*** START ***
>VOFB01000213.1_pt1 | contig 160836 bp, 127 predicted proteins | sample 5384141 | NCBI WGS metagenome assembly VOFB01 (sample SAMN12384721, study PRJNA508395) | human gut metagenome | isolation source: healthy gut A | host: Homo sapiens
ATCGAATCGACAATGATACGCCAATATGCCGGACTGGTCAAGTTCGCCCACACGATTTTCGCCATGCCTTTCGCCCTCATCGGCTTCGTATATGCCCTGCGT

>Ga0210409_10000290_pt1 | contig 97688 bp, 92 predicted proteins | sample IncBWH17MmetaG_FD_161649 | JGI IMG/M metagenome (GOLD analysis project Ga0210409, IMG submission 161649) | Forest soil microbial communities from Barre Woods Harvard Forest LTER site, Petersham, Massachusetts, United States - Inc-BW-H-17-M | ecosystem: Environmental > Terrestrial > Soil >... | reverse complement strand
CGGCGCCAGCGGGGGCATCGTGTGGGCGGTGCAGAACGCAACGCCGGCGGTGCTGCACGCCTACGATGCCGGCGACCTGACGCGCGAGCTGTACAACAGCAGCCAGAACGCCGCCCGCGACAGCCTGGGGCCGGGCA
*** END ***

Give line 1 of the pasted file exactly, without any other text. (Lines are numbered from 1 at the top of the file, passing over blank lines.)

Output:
>VOFB01000213.1_pt1 | contig 160836 bp, 127 predicted proteins | sample 5384141 | NCBI WGS metagenome assembly VOFB01 (sample SAMN12384721, study PRJNA508395) | human gut metagenome | isolation source: healthy gut A | host: Homo sapiens